Has the switch to single pivot made the Epic less epic?
Specialized Epic Expert is one seriously fast cross country race bike. For 2018 the Epic range has had a complete overhaul with some interesting changes.
It’s easy to waffle on in intros about the heritage and achievements of a bike or brand; but in the case of the Specialized Epic it’s almost a travesty not to mention something.
For those not familiar with the Epic, this was pretty much the first full suspension bike to start winning XC races at the highest level. Underneath the likes of Jaroslav Kulhavy and the rest of Specialized’s athletes the Epic has won World titles, Olympic golds and countless World Cup races. 2018 sees the biggest revamp to the Epic since its inception almost fifteen years ago.
Specialized Epic review
As part of this radical revamp the big news is the Epic loses its FSR status. Specialized has made the bold leap to change up the Epic from it’s classic four-bar linkage set up to a much simpler single pivot system. This is a drastic but effective step making the rear end not only considerably lighter but also stiffer and more maintenance friendly.
You can’t talk about the Epic’s springy bits without mentioning the Brain. This unique suspension system, synonymous with the Epic platform is what separates it from the rest of the competition. Breaking it down to basics, the Brain shock uses a remotely located inertia valve (now located at the rear axle) to dictate how the suspension behaves. Set it to Firm and the system stands solid in the face of rider input e.g. pedalling and climbing forces, but opens up when presented with a trail obstacle.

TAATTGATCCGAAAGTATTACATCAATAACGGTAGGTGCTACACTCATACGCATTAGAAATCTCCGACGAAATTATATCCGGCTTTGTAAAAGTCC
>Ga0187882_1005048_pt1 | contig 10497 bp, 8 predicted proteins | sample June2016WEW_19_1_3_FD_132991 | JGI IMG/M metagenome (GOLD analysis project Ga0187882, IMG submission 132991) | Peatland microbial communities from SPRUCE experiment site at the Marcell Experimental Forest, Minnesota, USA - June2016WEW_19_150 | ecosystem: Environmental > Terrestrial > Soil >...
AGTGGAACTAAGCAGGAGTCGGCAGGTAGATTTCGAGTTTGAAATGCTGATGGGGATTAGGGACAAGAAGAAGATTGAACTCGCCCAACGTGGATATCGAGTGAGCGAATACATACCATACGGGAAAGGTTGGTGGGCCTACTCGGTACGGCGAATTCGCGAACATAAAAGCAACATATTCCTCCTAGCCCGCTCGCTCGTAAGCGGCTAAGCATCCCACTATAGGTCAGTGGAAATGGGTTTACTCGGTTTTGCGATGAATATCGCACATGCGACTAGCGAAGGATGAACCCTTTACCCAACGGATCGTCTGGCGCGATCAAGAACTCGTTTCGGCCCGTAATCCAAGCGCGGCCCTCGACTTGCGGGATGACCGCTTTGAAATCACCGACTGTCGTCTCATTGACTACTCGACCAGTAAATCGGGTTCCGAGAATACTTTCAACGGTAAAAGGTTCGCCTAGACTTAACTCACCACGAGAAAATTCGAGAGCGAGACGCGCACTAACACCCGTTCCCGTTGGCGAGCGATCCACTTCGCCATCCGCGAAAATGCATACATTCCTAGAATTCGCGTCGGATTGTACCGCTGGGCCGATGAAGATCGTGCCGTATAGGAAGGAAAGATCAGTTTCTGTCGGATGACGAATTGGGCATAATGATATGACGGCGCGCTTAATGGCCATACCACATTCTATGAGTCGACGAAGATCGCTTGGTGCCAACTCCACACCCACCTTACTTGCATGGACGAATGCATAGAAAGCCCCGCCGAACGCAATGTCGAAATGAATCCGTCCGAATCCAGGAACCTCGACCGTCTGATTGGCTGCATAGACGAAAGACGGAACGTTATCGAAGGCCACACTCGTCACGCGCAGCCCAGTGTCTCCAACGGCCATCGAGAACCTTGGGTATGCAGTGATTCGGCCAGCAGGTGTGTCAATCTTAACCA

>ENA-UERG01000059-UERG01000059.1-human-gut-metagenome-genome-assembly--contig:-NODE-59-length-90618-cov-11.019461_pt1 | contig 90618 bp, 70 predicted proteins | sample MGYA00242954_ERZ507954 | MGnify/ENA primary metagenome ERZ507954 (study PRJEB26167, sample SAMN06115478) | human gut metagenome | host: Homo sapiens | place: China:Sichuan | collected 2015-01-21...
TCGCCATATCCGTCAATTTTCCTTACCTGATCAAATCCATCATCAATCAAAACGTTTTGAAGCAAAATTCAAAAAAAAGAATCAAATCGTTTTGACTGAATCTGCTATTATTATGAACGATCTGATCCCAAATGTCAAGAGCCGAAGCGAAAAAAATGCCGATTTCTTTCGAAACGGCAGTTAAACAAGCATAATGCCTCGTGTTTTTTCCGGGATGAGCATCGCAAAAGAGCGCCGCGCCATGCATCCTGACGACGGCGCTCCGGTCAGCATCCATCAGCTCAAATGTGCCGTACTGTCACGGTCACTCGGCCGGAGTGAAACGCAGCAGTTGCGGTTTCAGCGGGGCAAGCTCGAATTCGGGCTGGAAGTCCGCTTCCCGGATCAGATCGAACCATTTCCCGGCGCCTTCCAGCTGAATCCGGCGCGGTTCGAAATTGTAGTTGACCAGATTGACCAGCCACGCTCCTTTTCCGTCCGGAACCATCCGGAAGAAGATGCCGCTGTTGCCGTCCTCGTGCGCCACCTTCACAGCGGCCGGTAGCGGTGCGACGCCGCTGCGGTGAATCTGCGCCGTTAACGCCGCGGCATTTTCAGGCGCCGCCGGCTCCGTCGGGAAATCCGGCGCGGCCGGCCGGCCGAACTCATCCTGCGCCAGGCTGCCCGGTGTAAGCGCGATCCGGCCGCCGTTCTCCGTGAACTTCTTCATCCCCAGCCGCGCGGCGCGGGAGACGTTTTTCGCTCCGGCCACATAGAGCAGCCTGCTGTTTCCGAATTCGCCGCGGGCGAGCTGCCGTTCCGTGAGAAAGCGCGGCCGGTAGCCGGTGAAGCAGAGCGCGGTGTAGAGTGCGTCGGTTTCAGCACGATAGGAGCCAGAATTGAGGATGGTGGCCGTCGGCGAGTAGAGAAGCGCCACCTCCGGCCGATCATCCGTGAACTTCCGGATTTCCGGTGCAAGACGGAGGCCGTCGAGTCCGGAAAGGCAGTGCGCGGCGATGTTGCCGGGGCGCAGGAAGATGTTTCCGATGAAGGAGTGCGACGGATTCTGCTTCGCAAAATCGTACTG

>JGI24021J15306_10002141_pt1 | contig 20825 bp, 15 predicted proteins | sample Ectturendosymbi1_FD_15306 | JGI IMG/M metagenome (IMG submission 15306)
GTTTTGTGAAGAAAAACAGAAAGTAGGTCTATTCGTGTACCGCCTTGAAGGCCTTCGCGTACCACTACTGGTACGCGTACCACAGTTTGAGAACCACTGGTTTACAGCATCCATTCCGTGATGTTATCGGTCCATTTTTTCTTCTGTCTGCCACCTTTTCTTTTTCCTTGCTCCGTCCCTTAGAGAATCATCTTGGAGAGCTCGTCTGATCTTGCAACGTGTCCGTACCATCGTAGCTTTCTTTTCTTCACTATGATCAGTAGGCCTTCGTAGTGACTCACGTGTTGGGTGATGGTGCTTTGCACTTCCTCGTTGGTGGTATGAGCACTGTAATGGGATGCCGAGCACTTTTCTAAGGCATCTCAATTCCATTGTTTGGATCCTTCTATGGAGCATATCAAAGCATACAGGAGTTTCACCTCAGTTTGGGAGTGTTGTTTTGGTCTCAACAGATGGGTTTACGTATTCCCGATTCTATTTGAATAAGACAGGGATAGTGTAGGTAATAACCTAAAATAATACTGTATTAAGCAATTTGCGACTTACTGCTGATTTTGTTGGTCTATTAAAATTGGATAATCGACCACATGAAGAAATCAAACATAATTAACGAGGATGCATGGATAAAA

For 2018 Specialized has collaborated with Rockshox rather than Fox to produce the Brain shock. This is a partnership that makes sense, seeing as Rockshox has been making Brain equipped forks for several years. For the Expert model Rockshox has provided their high end SID Brain fork to plug into the front of the bike.
The only real fly in the ointment is the positioning of the Brain adjustment, way out of reach at the rear axle and underneath the right hand fork leg.
At this price point it’s almost obligatory to see SRAM’s twelve speed Eagle groupset all over the XC race market. It’s here on the Expert but slightly disappointingly it’s only the entry point GX Eagle version. Whilst this groupset in itself is pretty flawless in function it is a little bit weighty in comparison to the higher specced versions.
Complimenting the racing nature of the Epic is its carbon Roval wheelset. Light and sprightly, the hookless rim makes setting up tubeless a dream. Specialized’s own BOOST hubs feature 28mm torque caps on the front wheel to further increase stiffness when used with the Rockshox SID suspension fork.
The XC racers favourite Fast Trak tyres are fitted. It’s good to see a larger volume 2.3″ version fitted to the front for extra confidence.
As per most of Specialized’s full builds, the rest of the components are in-house. 720mm handlebars are the accepted norm on short travel XC bikes now, but Specialized (like most brands) has stuck with a longer 85mm stem on this large framed machine.